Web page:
Sunday, May 20, 2012

You can fool all of the bugs some of the time...

So here's the Canadian dilemma. You want to go camping in your regular old van, or you want to go to the drive-in theatre, and you have a choice. You leave the windows closed on those hot, muggy nights, and you boil, or you open them and all the bugs come in to eat you alive. We used to bring mosquito netting, to try to drape, or we'd all hide in the trailer, crammed in while the van was useless, or at the drive-in, we'd put up with cracked windows, and the inevitable critters that found their way in.

Not any more. Here is how you bug-proof a van, or at least how we did it chez Sprung this year for our trip to the Mustang Drive-in of Prince Edward County fame.

First, I scrounged around, and found an old play tent that the kids trashed last year, and for which there were no poles. I took two relatively hole-free sections of the netting part of the tent, and cut them to fit both the back cargo door, and the front passenger side. What we're aiming for here is a flow-through. You don't have to do every window, or even opposing windows, just the ones that let you catch a breeze on opposite ends of the van.

Next, a Canadian must-have .... duct tape. This is the only tape that will stick well to those inside portions of the van without leaving residue, and also will not let go part way through the movie.

For the front passenger door, we use the duct-tape to tack the netting in place. For the upper and side 'door portions' of the net, as we close the door, the door seals those portions.

For the bottom and side, once it's tacked, we use packing tape to seal the whole edge. The packing tape is only there to sit against the upholstery. Why? Well, using duct tape all across makes it impossible to re-use on the next outing, and if any bugs do get through on the inside and bottom portions of the window, it's such a tight fit that they will stick to the packing tape before squeezing their way through.

Then we close the door, and, voila, the front door is done.

Next I cut the zipper portion of the tent, and fitted it to the cargo door of the van. (That way, if there's an emergency washroom exit required, we can still use the zipper to get in and out.)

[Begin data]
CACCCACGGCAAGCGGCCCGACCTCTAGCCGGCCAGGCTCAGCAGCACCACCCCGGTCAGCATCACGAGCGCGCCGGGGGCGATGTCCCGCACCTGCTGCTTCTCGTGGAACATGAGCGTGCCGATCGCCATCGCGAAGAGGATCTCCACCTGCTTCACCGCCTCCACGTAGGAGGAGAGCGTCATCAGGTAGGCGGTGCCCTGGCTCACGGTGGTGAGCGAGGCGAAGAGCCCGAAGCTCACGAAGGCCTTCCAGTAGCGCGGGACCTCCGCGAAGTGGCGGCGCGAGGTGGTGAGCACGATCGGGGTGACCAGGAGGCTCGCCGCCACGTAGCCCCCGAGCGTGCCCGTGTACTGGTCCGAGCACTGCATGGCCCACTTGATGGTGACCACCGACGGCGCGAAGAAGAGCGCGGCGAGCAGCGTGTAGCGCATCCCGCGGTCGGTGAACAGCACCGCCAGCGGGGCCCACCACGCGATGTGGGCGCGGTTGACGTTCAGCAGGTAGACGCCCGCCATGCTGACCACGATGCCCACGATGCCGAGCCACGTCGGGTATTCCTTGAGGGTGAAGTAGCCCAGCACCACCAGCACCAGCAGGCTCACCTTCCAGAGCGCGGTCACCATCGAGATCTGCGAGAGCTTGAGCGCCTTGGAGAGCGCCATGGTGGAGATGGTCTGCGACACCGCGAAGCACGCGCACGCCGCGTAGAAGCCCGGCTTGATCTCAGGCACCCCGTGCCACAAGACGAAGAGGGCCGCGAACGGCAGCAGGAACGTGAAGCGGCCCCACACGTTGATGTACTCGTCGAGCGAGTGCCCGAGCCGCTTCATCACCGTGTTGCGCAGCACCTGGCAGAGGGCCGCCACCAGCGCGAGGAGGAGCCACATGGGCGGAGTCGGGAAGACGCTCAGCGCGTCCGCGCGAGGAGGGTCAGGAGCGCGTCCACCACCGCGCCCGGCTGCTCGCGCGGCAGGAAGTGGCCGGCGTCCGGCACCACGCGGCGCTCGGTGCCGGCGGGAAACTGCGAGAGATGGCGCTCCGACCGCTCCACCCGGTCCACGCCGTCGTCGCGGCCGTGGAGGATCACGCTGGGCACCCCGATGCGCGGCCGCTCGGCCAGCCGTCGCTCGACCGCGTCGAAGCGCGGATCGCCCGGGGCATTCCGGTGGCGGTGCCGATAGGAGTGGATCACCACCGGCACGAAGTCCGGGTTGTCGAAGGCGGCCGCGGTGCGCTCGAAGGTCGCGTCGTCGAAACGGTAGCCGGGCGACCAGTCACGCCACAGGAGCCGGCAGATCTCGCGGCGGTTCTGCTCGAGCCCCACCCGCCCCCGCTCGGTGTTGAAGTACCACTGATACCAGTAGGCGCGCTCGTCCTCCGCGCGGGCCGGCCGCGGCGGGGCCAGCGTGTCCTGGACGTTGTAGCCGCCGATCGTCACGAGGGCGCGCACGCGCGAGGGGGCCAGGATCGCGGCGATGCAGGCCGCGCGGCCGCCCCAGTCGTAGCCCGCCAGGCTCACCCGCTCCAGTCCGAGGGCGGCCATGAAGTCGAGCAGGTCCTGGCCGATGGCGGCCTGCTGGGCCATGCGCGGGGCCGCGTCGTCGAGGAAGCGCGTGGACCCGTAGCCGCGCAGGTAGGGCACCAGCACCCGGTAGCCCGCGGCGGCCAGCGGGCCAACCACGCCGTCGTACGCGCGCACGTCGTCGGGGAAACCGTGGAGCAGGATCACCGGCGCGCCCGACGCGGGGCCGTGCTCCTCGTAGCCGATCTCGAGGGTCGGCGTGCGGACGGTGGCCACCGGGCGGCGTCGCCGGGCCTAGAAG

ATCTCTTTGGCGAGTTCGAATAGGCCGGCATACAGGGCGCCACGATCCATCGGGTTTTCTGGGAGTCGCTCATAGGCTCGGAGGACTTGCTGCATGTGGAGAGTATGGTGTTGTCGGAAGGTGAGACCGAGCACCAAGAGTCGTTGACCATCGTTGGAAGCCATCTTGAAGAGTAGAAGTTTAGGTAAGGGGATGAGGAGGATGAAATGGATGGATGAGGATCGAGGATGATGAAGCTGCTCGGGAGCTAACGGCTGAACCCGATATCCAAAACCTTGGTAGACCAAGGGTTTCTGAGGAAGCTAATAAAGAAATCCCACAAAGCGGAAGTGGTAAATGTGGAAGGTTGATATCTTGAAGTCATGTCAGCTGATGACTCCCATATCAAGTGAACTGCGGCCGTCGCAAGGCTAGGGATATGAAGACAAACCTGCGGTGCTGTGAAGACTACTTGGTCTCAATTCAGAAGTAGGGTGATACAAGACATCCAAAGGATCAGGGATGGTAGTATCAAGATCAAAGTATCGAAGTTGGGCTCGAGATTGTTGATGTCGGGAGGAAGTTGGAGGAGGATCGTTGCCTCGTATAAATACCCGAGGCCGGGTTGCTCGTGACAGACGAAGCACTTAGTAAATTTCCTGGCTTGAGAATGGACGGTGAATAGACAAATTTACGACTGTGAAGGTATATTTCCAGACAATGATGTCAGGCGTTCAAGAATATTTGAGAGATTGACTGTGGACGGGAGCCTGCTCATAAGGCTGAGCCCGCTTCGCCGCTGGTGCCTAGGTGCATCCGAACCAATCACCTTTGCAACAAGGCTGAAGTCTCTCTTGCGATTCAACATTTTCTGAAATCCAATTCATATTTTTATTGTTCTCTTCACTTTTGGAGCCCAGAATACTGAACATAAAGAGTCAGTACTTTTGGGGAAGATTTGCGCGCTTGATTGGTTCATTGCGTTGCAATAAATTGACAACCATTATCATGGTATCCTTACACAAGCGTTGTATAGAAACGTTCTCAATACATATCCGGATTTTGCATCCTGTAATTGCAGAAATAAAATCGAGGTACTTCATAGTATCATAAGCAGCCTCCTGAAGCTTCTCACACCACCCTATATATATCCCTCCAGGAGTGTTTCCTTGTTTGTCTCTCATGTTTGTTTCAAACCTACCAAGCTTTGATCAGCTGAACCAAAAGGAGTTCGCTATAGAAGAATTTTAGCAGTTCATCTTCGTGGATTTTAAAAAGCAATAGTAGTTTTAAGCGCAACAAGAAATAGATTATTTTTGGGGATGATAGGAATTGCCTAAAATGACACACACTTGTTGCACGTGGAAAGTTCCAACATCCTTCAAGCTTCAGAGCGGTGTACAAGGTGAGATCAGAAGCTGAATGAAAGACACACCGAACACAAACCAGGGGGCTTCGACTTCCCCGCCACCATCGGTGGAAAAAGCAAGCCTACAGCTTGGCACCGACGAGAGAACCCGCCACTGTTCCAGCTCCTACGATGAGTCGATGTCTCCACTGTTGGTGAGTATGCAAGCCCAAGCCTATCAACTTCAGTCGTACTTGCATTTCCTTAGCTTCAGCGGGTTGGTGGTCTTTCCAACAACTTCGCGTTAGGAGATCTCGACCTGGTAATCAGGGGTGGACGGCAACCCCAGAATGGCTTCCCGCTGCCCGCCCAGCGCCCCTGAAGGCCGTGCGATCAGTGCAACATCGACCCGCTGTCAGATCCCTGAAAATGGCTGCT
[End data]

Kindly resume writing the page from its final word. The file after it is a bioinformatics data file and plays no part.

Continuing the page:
The rear section is not sealed the whole way around, but folded around the entry, and tacked with duct tape. With this, we want to use tension to keep the netting folded over the edges of the opening. That's why it's important to make it somewhat tight through those sections.  Keep in mind it's not a perfect seal, so it won't work if kids are bumping against it, or if a very strong breeze blows up. With limited duct-tape, I didn't seal the whole thing, but under good conditions that's not necessary anyway.

Voila. Sealed front and rear entry, and done in a way that you don't have to fiddle with it. You close it up, drive where you're going, pop the door, open the window, and you're ready to eat popcorn and enjoy the show, or the snooze, whichever it may be.

The website for the Mustang is here.

May 24, 2012

As an addendum, I thought you would all like to know how well it went. In a word: Awesome! It's too bad we only stayed for the kid's feature, as that took them too late into the night, but perhaps Jenn and I will get a babysitter sometime soon and do the all-nighter!

As it was, we were cool, comfortable, and not 'bugged' at all. Many strangers came by to tell us what a great idea it was, and there were even a few who said we should patent the idea! (Sorry, it's been done, there is a company that will custom-fit to your vehicle....)

My wife, Jennifer's, blog can be found here:
Cleverly Disguised as Cake

And my first novel, squeakyclean, here:
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